-THE THESAURUS IS YOUR FRIEND. Mix it up. There are 142 alternate words for “walk”.
-CHARACTER INTROS. Describe their personality, rather than just their height & appearance – unless either plays a part in the story. Also, their name in ALL CAPS only when they’re first introduced; NOT every single time after that.
-“HOW DO WE KNOW THAT?”. Action lines are for describing what we’re seeing transpire onscreen (i.e. action), not explaining why something’s happening, why somebody’s doing something, or what something really means. Find a way to get that across visually, or through dialogue.
-KEEP IT BRIEF (or WRITE AS IF INK COSTS $1000 AN OUNCE). While a book may allow for lengthy descriptions, a screenplay needs to be tight. Lots of unnecessary text will slow things down, and an important detail might get overlooked if it’s in the middle of a dense paragraph.
-IS THIS IMPORTANT TO THE STORY? While you may consider it vital to meticulously describe the decor of your protagonist’s living room, or every item of clothing they’re wearing, unless that information plays a part in the story, it’s unnecessary clutter.
-IS THIS HOW PEOPLE TALK? Do your characters talk like real people or like they’re in a movie? Helpful tip – read your dialogue out loud to see how it actually sounds.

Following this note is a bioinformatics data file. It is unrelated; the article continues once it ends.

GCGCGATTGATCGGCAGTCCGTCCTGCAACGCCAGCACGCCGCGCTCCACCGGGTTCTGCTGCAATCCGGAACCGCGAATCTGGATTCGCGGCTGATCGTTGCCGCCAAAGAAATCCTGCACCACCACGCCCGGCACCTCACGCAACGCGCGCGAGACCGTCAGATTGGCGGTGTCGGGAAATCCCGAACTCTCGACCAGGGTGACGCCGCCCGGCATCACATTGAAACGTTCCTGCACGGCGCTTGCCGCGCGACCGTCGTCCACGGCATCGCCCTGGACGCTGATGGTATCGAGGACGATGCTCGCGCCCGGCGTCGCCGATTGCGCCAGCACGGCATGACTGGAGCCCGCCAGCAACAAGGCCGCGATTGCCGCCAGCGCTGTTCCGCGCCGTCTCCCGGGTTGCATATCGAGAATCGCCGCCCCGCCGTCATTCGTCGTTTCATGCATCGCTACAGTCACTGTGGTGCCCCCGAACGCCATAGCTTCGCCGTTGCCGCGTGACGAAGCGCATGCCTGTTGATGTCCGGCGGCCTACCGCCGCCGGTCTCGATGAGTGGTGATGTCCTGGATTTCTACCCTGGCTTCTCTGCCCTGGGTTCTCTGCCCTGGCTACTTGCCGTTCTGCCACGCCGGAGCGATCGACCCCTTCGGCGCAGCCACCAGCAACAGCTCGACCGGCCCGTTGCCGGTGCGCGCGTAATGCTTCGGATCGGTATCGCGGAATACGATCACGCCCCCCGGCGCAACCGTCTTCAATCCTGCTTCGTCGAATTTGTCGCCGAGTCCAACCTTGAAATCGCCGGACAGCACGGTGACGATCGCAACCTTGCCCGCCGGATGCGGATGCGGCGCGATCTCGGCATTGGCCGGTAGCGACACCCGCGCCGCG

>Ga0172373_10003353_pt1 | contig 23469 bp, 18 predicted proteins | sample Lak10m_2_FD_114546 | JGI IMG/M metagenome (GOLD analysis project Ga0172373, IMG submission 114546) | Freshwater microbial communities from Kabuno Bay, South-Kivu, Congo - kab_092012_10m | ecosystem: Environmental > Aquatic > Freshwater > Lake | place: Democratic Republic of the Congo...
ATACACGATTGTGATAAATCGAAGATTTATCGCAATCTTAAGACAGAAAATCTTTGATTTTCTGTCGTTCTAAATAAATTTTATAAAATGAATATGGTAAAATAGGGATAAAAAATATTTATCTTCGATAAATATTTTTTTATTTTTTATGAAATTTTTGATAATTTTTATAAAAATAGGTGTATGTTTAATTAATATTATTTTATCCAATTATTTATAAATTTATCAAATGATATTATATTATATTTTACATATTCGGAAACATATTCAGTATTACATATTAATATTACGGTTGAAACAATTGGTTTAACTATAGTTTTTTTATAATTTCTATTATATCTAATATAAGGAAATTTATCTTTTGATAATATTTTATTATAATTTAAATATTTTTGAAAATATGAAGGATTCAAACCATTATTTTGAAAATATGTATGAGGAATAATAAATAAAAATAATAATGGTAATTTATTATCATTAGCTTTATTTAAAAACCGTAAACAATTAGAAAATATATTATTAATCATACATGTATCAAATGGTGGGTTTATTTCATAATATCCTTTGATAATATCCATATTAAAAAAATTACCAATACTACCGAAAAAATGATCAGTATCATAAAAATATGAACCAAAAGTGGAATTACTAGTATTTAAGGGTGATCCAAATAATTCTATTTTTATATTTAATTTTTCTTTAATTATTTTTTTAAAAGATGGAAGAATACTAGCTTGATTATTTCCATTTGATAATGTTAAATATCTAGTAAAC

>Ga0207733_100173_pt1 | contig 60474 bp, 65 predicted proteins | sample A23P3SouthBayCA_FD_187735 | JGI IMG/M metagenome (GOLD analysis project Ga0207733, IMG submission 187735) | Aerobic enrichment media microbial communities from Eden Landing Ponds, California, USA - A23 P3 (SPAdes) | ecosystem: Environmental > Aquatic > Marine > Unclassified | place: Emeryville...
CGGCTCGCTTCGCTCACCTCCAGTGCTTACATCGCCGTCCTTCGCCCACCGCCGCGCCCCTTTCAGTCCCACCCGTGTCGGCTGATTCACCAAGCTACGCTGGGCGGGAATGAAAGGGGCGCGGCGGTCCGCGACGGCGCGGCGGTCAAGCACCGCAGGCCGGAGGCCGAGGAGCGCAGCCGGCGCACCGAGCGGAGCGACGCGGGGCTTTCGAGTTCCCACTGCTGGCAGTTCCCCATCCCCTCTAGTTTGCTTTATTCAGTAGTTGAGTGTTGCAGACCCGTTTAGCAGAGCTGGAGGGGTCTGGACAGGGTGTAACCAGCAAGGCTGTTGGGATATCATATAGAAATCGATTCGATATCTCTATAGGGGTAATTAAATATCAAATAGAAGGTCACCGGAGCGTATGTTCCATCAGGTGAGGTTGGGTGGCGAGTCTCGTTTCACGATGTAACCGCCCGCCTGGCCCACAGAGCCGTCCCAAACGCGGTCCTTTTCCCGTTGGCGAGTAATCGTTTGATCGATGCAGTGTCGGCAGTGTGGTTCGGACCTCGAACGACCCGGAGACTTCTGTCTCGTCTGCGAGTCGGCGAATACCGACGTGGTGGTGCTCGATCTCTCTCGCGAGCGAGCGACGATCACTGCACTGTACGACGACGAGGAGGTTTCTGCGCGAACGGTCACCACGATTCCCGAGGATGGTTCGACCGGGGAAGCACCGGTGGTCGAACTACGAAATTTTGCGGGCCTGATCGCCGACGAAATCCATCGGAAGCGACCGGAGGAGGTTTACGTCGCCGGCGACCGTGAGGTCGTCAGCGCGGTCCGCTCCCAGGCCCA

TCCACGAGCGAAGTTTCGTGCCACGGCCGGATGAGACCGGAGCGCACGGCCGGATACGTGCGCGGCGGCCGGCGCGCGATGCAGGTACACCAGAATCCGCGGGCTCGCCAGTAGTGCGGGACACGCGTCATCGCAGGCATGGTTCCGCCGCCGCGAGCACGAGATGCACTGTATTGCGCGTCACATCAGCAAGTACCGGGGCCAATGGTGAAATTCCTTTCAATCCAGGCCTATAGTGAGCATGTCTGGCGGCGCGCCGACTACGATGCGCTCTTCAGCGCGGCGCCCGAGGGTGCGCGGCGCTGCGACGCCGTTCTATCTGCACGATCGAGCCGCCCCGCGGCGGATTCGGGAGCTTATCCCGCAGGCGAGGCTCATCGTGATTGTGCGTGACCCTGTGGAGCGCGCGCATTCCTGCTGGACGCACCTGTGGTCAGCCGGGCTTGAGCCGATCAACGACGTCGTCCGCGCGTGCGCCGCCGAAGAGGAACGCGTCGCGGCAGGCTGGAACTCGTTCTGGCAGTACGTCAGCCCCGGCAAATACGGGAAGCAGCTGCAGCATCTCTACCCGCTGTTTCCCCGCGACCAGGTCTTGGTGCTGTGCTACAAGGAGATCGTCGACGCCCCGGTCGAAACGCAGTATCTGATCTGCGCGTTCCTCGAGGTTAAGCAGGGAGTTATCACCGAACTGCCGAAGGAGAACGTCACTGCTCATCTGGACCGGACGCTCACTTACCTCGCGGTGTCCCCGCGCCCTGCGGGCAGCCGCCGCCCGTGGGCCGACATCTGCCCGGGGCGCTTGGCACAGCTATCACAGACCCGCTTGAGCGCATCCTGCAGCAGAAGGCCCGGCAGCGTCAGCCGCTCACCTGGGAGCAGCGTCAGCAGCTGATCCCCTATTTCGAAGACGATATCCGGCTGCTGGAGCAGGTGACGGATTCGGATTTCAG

-ACTIVE, NOT PASSIVE VERBS. “Bob runs” is more effective than “Bob is running.”
-WE SEE/WE HEAR. Personally, not a fan. If you have to use them, do so as sparingly as possible.
-CAMERA DIRECTIONS. Again, not a fan. I find them distracting. You don’t need to remind us we’re “watching” a movie
These, of course, are just the tip of the proverbial iceberg, but still pretty important to keep in mind.
Richard Walter is a novelist and author of best-selling fiction and nonfiction, celebrated storytelling educator, screenwriter, script consultant, lecturer and recently retired Professor and Associate and Interim Dean of the UCLA School of Theater, Film and Television where, for more than forty years, he chaired the graduate program in screenwriting. He has written scripts for the major studios and television networks, including the earliest drafts of AMERICAN GRAFFITI; lectured on screenwriting and storytelling and conducted master classes throughout North America as well as London, Paris, Jerusalem, Madrid, Rio de Janeiro, Mexico City, Beijing, Shanghai, Sydney and Hong Kong.
He is also a pop culture commentator, blogger and media pundit who has made numerous appearances on The Today Show, The O’Reilly Factor, Hardball with Chris Matthews, ABC Primetime, Scarborough Country and CBS News Nightwatch, among many other high-profile national television programs. More than a hundred newspaper and magazine articles have been published about him and the program he directed at UCLA.
What was the last thing you read or watched you considered exceptionally well-written?
How’d you get your start in the industry, and was that connected to you instructing at UCLA?
I came to California over fifty years ago for, I thought, three weeks, but fell into USC film school at the last minute, and never looked back. It was through faculty and classmates there that I learned screenwriting and made the earliest connections that led to professional assignments.